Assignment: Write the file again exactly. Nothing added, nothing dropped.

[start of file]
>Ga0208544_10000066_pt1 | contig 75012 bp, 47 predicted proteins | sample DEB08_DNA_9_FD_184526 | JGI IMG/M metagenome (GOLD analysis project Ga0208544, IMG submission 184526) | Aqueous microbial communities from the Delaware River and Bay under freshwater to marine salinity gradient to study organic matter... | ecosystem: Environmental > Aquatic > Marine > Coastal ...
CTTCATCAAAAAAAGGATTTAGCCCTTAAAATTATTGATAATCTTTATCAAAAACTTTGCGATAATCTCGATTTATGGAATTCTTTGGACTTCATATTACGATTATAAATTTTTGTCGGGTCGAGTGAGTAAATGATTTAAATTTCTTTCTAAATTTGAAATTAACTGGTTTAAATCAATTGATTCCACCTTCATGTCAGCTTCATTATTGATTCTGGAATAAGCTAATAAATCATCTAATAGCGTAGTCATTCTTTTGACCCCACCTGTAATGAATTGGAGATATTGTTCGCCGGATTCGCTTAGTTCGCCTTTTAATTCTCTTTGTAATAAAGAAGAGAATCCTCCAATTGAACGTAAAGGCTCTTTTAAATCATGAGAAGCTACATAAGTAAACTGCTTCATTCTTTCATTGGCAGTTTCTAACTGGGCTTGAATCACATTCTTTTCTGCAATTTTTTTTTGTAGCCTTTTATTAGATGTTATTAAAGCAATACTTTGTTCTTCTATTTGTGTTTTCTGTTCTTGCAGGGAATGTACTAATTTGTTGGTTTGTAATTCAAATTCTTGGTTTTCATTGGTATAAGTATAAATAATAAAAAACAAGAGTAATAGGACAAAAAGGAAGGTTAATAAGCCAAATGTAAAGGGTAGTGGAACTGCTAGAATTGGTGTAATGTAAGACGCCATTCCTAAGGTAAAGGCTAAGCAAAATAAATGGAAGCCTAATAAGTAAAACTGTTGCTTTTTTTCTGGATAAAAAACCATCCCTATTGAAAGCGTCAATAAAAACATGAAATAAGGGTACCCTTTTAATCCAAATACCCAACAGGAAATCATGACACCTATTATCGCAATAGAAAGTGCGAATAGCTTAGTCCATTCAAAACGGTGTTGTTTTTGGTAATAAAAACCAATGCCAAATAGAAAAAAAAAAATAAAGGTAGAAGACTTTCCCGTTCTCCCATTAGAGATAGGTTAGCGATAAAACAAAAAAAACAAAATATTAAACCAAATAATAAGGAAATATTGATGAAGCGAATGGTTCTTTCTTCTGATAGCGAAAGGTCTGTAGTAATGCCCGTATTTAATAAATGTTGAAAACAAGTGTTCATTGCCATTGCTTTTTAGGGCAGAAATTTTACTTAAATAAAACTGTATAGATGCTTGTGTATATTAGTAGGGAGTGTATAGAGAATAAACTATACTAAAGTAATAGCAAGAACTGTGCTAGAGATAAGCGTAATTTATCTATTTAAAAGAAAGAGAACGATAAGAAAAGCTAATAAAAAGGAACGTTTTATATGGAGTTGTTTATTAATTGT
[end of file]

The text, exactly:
>Ga0208544_10000066_pt1 | contig 75012 bp, 47 predicted proteins | sample DEB08_DNA_9_FD_184526 | JGI IMG/M metagenome (GOLD analysis project Ga0208544, IMG submission 184526) | Aqueous microbial communities from the Delaware River and Bay under freshwater to marine salinity gradient to study organic matter... | ecosystem: Environmental > Aquatic > Marine > Coastal ...
CTTCATCAAAAAAAGGATTTAGCCCTTAAAATTATTGATAATCTTTATCAAAAACTTTGCGATAATCTCGATTTATGGAATTCTTTGGACTTCATATTACGATTATAAATTTTTGTCGGGTCGAGTGAGTAAATGATTTAAATTTCTTTCTAAATTTGAAATTAACTGGTTTAAATCAATTGATTCCACCTTCATGTCAGCTTCATTATTGATTCTGGAATAAGCTAATAAATCATCTAATAGCGTAGTCATTCTTTTGACCCCACCTGTAATGAATTGGAGATATTGTTCGCCGGATTCGCTTAGTTCGCCTTTTAATTCTCTTTGTAATAAAGAAGAGAATCCTCCAATTGAACGTAAAGGCTCTTTTAAATCATGAGAAGCTACATAAGTAAACTGCTTCATTCTTTCATTGGCAGTTTCTAACTGGGCTTGAATCACATTCTTTTCTGCAATTTTTTTTTGTAGCCTTTTATTAGATGTTATTAAAGCAATACTTTGTTCTTCTATTTGTGTTTTCTGTTCTTGCAGGGAATGTACTAATTTGTTGGTTTGTAATTCAAATTCTTGGTTTTCATTGGTATAAGTATAAATAATAAAAAACAAGAGTAATAGGACAAAAAGGAAGGTTAATAAGCCAAATGTAAAGGGTAGTGGAACTGCTAGAATTGGTGTAATGTAAGACGCCATTCCTAAGGTAAAGGCTAAGCAAAATAAATGGAAGCCTAATAAGTAAAACTGTTGCTTTTTTTCTGGATAAAAAACCATCCCTATTGAAAGCGTCAATAAAAACATGAAATAAGGGTACCCTTTTAATCCAAATACCCAACAGGAAATCATGACACCTATTATCGCAATAGAAAGTGCGAATAGCTTAGTCCATTCAAAACGGTGTTGTTTTTGGTAATAAAAACCAATGCCAAATAGAAAAAAAAAAATAAAGGTAGAAGACTTTCCCGTTCTCCCATTAGAGATAGGTTAGCGATAAAACAAAAAAAACAAAATATTAAACCAAATAATAAGGAAATATTGATGAAGCGAATGGTTCTTTCTTCTGATAGCGAAAGGTCTGTAGTAATGCCCGTATTTAATAAATGTTGAAAACAAGTGTTCATTGCCATTGCTTTTTAGGGCAGAAATTTTACTTAAATAAAACTGTATAGATGCTTGTGTATATTAGTAGGGAGTGTATAGAGAATAAACTATACTAAAGTAATAGCAAGAACTGTGCTAGAGATAAGCGTAATTTATCTATTTAAAAGAAAGAGAACGATAAGAAAAGCTAATAAAAAGGAACGTTTTATATGGAGTTGTTTATTAATTGT